the solution came to me after some css experimenting on the spot and the aim was to make it work cross browser, including ie6 and ie7.

    this is why i abandoned display:table at the start (ie7 doesn't support it), i was sure that i saw the solution to this quiz problem in my css experimentation folder with a dropdown having the content with auto width and a shrink to fit box, where negative margins and floats were involved, i seem to have been mistaken because i never did find the solution, it might have been a dream (yes, i sometimes dream of css :P)
    even now i have this small feeling that this can be solved somehow but with an additional container div (im sure one of my dropdowns can be modified to work like a caption)

    sadly ie6-7 are here for a long time and are still very popular, so im not really considering it a solution until it works in those browsers (even tho i hate them as much as you do)

  11. #36
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    Hi Yuri,

    Yes, negative margins are /very/ powerful and have applications in many areas of practical and experimental CSS.

    I too was reminded of drop-down menus whose submenu is the width of the parent menu item. Your comment prompted me to go and look at sites where I'd used this, but I found that I was relying on position:absolute; width:auto something very similar to the IE7 technique from this quiz. [Using width:auto instead of width:100% means that when that the "natural" (non-abspos) width of the submenu is wider than the parent item, the submenu's abspos width was the same as the parent's; whilst when the natural width is narrower then the submenu doesn't expand to the full width of the parent item when abspos'd (of course). So the technique is more like setting max-width on the submenu than width. This "max-width" variant /does/ work cross-browser, including in IE6 and IE7.]

    But despite sharing your faint nagging feeling that this should somehow be possible without resorting to the unique behaviour of display:table, I think it's an irrational desire! In CSS 2.1, with the exception of table display types, the properties which induce shrink-to-fit behaviour do not influent the margin-box width of in-flow or floated descendants (and thus can't force a "normal" paragraph to become narrower, for example), whilst using width:100% on the content box of decendant's whose margin box is sufficiently narrow results in undefined CSS 2.1 behaviour since the width of ancestor and descendant circularly depend on each other. On the other hand, out-of-flow non-floated descendants cannot occupy "space" in their ancestor's "layout" and so we have to put up with the limitations that are demonstrated by the position:absolute; width:100% approach.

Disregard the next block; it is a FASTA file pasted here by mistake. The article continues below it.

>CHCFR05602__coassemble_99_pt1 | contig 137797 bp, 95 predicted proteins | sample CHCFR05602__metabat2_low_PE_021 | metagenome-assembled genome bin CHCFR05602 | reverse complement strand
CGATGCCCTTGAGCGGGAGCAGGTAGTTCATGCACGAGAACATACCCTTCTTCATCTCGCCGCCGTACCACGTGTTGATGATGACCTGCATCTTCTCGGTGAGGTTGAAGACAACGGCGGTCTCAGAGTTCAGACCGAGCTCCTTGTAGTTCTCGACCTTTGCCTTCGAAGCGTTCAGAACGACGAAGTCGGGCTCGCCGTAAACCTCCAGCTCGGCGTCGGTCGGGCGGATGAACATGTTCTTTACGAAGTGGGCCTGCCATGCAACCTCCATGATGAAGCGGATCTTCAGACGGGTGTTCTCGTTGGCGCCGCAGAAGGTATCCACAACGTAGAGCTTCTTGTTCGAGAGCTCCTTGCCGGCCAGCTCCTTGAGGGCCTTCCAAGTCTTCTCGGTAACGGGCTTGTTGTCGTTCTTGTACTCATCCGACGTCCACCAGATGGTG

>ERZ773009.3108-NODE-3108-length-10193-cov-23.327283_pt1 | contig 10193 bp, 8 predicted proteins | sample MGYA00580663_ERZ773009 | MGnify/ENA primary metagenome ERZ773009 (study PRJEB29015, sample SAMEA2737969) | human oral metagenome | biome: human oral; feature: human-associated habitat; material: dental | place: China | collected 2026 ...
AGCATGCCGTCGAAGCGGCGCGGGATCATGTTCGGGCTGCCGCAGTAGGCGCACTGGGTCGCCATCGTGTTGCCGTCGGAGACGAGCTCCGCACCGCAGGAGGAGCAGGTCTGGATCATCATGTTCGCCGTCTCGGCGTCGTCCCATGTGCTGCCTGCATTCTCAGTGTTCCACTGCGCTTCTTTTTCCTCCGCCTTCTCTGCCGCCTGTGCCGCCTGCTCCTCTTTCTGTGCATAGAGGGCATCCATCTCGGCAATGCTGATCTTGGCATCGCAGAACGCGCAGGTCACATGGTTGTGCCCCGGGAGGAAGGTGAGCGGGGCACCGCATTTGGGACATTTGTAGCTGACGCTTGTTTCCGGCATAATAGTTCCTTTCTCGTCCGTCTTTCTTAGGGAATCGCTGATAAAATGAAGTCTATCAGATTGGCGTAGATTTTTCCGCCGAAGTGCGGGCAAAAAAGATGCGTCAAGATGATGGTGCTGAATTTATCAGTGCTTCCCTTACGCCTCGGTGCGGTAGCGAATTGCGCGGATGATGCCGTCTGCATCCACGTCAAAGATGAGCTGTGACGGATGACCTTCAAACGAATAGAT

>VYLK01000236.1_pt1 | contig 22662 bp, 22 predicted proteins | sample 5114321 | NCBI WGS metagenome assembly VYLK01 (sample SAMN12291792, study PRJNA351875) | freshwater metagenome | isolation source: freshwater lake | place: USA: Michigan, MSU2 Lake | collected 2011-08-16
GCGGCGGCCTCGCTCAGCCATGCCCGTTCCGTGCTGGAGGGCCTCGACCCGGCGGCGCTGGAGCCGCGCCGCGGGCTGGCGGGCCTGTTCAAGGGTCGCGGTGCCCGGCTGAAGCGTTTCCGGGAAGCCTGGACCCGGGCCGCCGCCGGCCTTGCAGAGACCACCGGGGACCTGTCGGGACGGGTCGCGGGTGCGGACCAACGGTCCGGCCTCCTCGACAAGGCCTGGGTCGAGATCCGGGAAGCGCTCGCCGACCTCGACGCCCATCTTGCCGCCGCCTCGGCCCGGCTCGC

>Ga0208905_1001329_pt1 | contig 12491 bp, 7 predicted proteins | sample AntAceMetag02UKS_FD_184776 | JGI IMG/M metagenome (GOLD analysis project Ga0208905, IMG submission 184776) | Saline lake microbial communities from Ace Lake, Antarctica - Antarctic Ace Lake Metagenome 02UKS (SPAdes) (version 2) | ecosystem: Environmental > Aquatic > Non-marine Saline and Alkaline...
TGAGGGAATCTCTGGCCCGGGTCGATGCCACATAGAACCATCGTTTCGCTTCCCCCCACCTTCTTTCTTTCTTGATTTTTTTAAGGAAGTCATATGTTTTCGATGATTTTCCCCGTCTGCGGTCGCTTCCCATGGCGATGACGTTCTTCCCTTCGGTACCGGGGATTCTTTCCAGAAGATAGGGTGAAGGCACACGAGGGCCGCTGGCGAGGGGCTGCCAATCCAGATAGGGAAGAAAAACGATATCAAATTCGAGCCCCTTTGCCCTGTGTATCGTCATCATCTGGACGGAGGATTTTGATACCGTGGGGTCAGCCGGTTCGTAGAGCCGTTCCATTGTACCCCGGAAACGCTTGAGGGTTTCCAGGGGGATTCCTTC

Great quiz by the way! It illustrated a poorly-known behaviour that is unique to tables, required some lateral thinking by way of text-wrapping, and showcased a little-known bug in IE6.

  12. #37
    Hibernator YuriKolovsky's Avatar
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    i absolutely agree anton.
    i still have this unrational feeling that it could be done to work with css only.

    it does demonstrate the areas of undiscovered css.

  13. #38
    The CSS Clinic is open silver trophybronze trophy
    Paul O'B's Avatar
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    Quote Originally Posted by Anton P View Post
    Hi Yuri,

    Great quiz by the way! It illustrated a poorly-known behaviour that is unique to tables, required some lateral thinking by way of text-wrapping, and showcased a little-known bug in IE6.
    Thanks - glad you like it

    Quote Originally Posted by yuri
    i still have this unrational feeling that it could be done to work with css only.
    Ok - Here's a solution for IE6

    Code:
    <!DOCTYPE html PUBLIC "-//W3C//DTD XHTML 1.0 Strict//EN" "http://www.w3.org/TR/xhtml1/DTD/xhtml1-strict.dtd">
    <html xmlns="http://www.w3.org/1999/xhtml">
    <head>
    <meta http-equiv="Content-Type" content="text/html; charset=utf-8" />
    <title>Untitled Document</title>
    <style>
    .test {
        float:left;
        background:red;
        position:relative;
        margin:10px;
    }
    .test h2 {
        white-space:nowrap;
    }
    .test p {
        position:absolute;
        left:0;
        width:1%;
    }
    </style>
    </head>
    <body>
    <div class="test">
        <h2>This is the heading</h2>
        <p>This :is :the :text :content :here This :is :the :text :content :here This :is :the :text :content :here This :is :the :text :content :here This :is :the :text :content :here </p>
    </div>
    <div class="test">
        <h2>This is the longer heading with more text</h2>
        <p>This :is :the :text :content :here :This :is :the :text :content :here :This :is the :text :content :here :This :is :the :text :content :here :This :is :the text :content :here :This :is :the :text :content :here :This :is :the :text content :This :is :the :text :content :here :This :is :the :text :content here :This :is :the :text :content :here :This :is :the :text :content :here</p>
    </div>
    </body>
    </html>
    (Just in case anyone thinks it's a real solution - it's not)

  14. #39
    Hibernator YuriKolovsky's Avatar
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    yes paul, i tried that too :P
    but the box aint vertically extendin!

  15. #40
    The CSS Clinic is open silver trophybronze trophy
    Paul O'B's Avatar
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    yes paul, i tried that too :P
    I don't think you did

    I think you missed the joke (or haven't spotted it yet) Why does the text wrap at the width of the heading?

    This was supposed to be a copy of the IE7 solution (which as I said before is unusable anyway due to the absolute positioning).

  16. #41
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    Quote Originally Posted by Paul O'B View Post
    Ok - Here's a solution for IE6

  17. #42